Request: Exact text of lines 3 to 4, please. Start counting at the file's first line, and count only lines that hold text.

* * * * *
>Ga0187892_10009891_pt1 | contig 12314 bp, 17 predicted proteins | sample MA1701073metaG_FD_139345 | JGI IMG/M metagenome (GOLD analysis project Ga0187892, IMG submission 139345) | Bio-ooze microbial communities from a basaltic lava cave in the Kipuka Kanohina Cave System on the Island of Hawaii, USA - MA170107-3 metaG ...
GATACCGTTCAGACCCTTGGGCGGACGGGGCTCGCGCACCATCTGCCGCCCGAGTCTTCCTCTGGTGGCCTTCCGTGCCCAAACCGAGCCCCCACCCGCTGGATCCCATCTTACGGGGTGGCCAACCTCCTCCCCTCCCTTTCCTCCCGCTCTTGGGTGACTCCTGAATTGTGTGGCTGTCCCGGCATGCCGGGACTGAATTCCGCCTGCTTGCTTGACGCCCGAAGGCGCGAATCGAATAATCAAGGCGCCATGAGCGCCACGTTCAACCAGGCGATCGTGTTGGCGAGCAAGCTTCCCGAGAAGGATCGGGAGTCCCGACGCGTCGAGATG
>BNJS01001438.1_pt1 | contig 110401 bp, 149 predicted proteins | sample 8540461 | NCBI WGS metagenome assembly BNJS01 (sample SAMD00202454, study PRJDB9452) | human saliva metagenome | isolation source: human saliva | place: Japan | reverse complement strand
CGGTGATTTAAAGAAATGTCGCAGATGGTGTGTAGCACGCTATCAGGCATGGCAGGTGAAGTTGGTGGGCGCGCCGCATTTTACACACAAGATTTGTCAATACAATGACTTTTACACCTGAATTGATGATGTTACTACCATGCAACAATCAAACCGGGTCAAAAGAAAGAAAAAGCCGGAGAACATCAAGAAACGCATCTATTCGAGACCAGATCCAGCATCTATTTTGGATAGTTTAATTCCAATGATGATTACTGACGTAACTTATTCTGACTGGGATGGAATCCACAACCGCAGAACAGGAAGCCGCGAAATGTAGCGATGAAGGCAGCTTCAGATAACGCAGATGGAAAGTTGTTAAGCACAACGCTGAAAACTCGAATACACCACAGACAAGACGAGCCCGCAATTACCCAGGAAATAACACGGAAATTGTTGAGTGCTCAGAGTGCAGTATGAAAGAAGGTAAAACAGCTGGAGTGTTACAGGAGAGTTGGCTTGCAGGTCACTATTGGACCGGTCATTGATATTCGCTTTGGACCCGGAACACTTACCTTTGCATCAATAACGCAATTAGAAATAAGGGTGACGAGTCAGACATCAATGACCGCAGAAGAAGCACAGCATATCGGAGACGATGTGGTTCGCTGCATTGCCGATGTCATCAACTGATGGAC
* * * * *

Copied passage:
>BNJS01001438.1_pt1 | contig 110401 bp, 149 predicted proteins | sample 8540461 | NCBI WGS metagenome assembly BNJS01 (sample SAMD00202454, study PRJDB9452) | human saliva metagenome | isolation source: human saliva | place: Japan | reverse complement strand
CGGTGATTTAAAGAAATGTCGCAGATGGTGTGTAGCACGCTATCAGGCATGGCAGGTGAAGTTGGTGGGCGCGCCGCATTTTACACACAAGATTTGTCAATACAATGACTTTTACACCTGAATTGATGATGTTACTACCATGCAACAATCAAACCGGGTCAAAAGAAAGAAAAAGCCGGAGAACATCAAGAAACGCATCTATTCGAGACCAGATCCAGCATCTATTTTGGATAGTTTAATTCCAATGATGATTACTGACGTAACTTATTCTGACTGGGATGGAATCCACAACCGCAGAACAGGAAGCCGCGAAATGTAGCGATGAAGGCAGCTTCAGATAACGCAGATGGAAAGTTGTTAAGCACAACGCTGAAAACTCGAATACACCACAGACAAGACGAGCCCGCAATTACCCAGGAAATAACACGGAAATTGTTGAGTGCTCAGAGTGCAGTATGAAAGAAGGTAAAACAGCTGGAGTGTTACAGGAGAGTTGGCTTGCAGGTCACTATTGGACCGGTCATTGATATTCGCTTTGGACCCGGAACACTTACCTTTGCATCAATAACGCAATTAGAAATAAGGGTGACGAGTCAGACATCAATGACCGCAGAAGAAGCACAGCATATCGGAGACGATGTGGTTCGCTGCATTGCCGATGTCATCAACTGATGGAC